WASHINGTON – Mortgage rates continued their upward climb this week, with rates on 30-year mortgages rising to their highest point since the middle of April.
In its weekly survey, mortgage giant Freddie Mac reported Thursday that rates on 30-year, fixed-rate mortgages rose to a nationwide average of 5.82 percent, up from 5.77 percent last week.
It marked the fifth week in a row that rates on 30-year mortgages went up. This week’s increase left rates on 30-year mortgages at their highest since they averaged 5.91 percent for the week ending April 14.
Yet rates on 30-year mortgages are still considered good and have stayed below 6 percent for all but two weeks this year. That has helped to propel home sales to record levels in June.
Rates on 15-year, fixed-rate mortgages, a popular choice for refinancing a home mortgage, averaged 5.38 percent this week, compared with 5.34 percent last week. This week’s rate also was the highest since the middle of April.
“Long-term mortgage rates will more than likely rise over the next few months, albeit modestly compared to shorter-term rates,” predicted Frank Nothaft, Freddie Mac’s chief economist.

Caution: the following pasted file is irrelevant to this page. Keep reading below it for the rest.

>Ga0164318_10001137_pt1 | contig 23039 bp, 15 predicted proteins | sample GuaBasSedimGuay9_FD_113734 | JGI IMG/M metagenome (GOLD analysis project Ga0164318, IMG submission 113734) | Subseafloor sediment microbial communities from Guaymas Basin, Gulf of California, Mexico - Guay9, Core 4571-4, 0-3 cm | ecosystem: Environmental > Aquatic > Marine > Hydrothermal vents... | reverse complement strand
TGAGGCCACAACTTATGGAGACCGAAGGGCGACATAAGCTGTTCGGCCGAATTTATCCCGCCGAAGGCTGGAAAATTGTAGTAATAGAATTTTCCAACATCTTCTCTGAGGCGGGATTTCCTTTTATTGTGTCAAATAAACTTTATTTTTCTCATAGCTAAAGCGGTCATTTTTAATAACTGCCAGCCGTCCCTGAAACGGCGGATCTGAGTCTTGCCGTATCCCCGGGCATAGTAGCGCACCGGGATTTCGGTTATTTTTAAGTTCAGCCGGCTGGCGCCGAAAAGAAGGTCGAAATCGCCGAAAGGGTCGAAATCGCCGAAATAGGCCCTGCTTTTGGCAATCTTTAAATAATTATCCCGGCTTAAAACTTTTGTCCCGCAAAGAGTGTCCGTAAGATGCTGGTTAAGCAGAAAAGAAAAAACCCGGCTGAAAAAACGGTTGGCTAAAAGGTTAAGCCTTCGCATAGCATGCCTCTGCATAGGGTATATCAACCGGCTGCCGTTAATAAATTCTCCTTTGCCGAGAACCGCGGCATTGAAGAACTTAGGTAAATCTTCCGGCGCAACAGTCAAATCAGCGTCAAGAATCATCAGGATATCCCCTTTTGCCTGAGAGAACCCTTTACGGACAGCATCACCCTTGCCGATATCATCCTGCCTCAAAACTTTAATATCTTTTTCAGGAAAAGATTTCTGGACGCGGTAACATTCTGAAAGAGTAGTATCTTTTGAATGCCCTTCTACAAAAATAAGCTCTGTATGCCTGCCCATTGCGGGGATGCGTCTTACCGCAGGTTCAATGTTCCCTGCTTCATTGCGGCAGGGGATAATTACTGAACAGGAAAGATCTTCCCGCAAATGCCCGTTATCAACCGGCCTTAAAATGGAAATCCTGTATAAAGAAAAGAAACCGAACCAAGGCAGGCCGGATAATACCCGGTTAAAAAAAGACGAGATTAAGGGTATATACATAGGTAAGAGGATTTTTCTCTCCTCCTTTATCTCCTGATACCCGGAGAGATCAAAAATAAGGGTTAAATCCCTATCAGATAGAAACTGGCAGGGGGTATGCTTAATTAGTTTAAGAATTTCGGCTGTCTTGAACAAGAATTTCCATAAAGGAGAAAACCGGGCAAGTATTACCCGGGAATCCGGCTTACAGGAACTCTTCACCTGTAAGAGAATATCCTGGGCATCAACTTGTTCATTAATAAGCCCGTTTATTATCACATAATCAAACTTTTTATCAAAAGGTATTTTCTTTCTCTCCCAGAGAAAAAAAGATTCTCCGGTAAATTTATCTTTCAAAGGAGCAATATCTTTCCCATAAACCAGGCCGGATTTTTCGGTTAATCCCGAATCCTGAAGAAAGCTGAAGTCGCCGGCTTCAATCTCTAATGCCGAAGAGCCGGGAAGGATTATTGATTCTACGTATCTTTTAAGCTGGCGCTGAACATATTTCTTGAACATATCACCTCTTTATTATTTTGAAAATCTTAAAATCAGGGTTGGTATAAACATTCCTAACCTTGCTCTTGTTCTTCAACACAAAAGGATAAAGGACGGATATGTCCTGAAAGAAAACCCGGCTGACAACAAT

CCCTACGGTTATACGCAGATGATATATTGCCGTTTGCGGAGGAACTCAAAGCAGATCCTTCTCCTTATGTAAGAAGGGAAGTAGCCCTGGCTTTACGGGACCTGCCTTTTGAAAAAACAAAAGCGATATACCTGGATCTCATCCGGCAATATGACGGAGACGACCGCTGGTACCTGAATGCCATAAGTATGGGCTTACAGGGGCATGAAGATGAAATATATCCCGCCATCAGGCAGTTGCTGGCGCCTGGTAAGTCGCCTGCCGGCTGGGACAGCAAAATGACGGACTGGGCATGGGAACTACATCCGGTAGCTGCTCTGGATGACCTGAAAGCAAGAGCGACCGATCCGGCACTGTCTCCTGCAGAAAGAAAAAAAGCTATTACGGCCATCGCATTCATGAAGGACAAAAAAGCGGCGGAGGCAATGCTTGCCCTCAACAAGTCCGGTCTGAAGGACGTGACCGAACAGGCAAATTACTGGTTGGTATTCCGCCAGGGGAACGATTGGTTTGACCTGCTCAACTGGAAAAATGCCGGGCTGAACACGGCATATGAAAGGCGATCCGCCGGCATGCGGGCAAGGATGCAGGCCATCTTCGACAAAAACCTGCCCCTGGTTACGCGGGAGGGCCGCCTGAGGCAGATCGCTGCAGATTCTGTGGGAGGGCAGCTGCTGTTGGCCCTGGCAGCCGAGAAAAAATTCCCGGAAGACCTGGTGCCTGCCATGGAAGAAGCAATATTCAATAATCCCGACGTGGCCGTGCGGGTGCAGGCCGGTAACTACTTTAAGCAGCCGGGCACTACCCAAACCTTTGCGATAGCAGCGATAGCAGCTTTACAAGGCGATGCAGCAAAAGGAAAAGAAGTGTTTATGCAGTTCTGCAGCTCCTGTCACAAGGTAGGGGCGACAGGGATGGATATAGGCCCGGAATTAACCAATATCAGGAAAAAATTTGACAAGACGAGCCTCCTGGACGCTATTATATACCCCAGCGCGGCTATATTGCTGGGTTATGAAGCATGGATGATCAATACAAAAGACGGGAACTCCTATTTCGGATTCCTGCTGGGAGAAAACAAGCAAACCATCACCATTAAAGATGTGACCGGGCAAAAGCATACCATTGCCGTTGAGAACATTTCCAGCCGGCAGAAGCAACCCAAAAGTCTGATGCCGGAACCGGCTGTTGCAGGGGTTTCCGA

For one-year adjustable rate mortgages, rates rose to 4.47 percent, a slight increase from last week’s rate of 4.46 percent. This week’s rate was the highest since one-year ARMs averaged 4.50 percent the week ending July 19, 2002.
Rates on five-year hybrid adjustable rate mortgages averaged 5.30 percent this week, up from 5.27 percent last week.
The Federal Reserve is widely expected to bump up a key short-term interest rate by another one-quarter percentage point when it meets on Tuesday. That would mark the 10th increase of that size since the Fed began to tighten credit in June 2004. Additional increases are expected this year.
The Fed’s rate increases directly affect short-term mortgage rates. Longer-term mortgage rates are more closely linked to what’s going on in the bond market.
The nationwide averages for mortgage rates do not include add-on fees. Thirty-year mortgages and 15-year mortgages each carried an average fee of 0.6 point this week. One-year ARMs and five-year ARMs each carried an average fee of 0.7 point this week.
A year ago, 30-year mortgages averaged 5.99 percent, 15-year mortgages were at 5.40 percent and one-year ARMs averaged 4.08 percent. Freddie Mac does not have historical data on the five-year ARM, which it began tracking this year.
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